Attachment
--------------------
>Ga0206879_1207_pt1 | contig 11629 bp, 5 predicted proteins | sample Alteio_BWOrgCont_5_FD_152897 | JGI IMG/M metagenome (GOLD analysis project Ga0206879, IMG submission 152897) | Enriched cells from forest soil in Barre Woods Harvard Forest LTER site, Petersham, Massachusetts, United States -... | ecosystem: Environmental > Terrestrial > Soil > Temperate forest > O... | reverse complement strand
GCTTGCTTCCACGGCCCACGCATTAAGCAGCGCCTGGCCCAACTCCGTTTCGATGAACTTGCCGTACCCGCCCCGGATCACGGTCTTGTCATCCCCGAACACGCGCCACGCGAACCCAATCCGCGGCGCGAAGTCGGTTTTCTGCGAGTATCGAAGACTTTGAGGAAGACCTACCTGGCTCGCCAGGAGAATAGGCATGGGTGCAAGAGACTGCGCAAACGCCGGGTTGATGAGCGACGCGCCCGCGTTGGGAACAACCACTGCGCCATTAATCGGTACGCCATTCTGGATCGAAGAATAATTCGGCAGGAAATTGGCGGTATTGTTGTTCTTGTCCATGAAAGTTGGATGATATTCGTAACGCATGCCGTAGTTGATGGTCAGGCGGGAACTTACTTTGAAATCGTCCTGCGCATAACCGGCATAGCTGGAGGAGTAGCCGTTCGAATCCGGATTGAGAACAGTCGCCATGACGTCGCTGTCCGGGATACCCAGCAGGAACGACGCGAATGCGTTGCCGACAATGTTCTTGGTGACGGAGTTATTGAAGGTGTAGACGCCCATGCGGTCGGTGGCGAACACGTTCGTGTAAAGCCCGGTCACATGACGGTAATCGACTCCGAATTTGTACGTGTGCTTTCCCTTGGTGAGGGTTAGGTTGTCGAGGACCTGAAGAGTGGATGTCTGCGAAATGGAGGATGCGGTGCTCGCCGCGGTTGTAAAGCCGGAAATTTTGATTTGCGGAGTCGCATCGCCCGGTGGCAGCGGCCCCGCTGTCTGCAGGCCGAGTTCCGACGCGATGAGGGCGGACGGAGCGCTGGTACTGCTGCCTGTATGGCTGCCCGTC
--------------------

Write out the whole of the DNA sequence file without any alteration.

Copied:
>Ga0206879_1207_pt1 | contig 11629 bp, 5 predicted proteins | sample Alteio_BWOrgCont_5_FD_152897 | JGI IMG/M metagenome (GOLD analysis project Ga0206879, IMG submission 152897) | Enriched cells from forest soil in Barre Woods Harvard Forest LTER site, Petersham, Massachusetts, United States -... | ecosystem: Environmental > Terrestrial > Soil > Temperate forest > O... | reverse complement strand
GCTTGCTTCCACGGCCCACGCATTAAGCAGCGCCTGGCCCAACTCCGTTTCGATGAACTTGCCGTACCCGCCCCGGATCACGGTCTTGTCATCCCCGAACACGCGCCACGCGAACCCAATCCGCGGCGCGAAGTCGGTTTTCTGCGAGTATCGAAGACTTTGAGGAAGACCTACCTGGCTCGCCAGGAGAATAGGCATGGGTGCAAGAGACTGCGCAAACGCCGGGTTGATGAGCGACGCGCCCGCGTTGGGAACAACCACTGCGCCATTAATCGGTACGCCATTCTGGATCGAAGAATAATTCGGCAGGAAATTGGCGGTATTGTTGTTCTTGTCCATGAAAGTTGGATGATATTCGTAACGCATGCCGTAGTTGATGGTCAGGCGGGAACTTACTTTGAAATCGTCCTGCGCATAACCGGCATAGCTGGAGGAGTAGCCGTTCGAATCCGGATTGAGAACAGTCGCCATGACGTCGCTGTCCGGGATACCCAGCAGGAACGACGCGAATGCGTTGCCGACAATGTTCTTGGTGACGGAGTTATTGAAGGTGTAGACGCCCATGCGGTCGGTGGCGAACACGTTCGTGTAAAGCCCGGTCACATGACGGTAATCGACTCCGAATTTGTACGTGTGCTTTCCCTTGGTGAGGGTTAGGTTGTCGAGGACCTGAAGAGTGGATGTCTGCGAAATGGAGGATGCGGTGCTCGCCGCGGTTGTAAAGCCGGAAATTTTGATTTGCGGAGTCGCATCGCCCGGTGGCAGCGGCCCCGCTGTCTGCAGGCCGAGTTCCGACGCGATGAGGGCGGACGGAGCGCTGGTACTGCTGCCTGTATGGCTGCCCGTC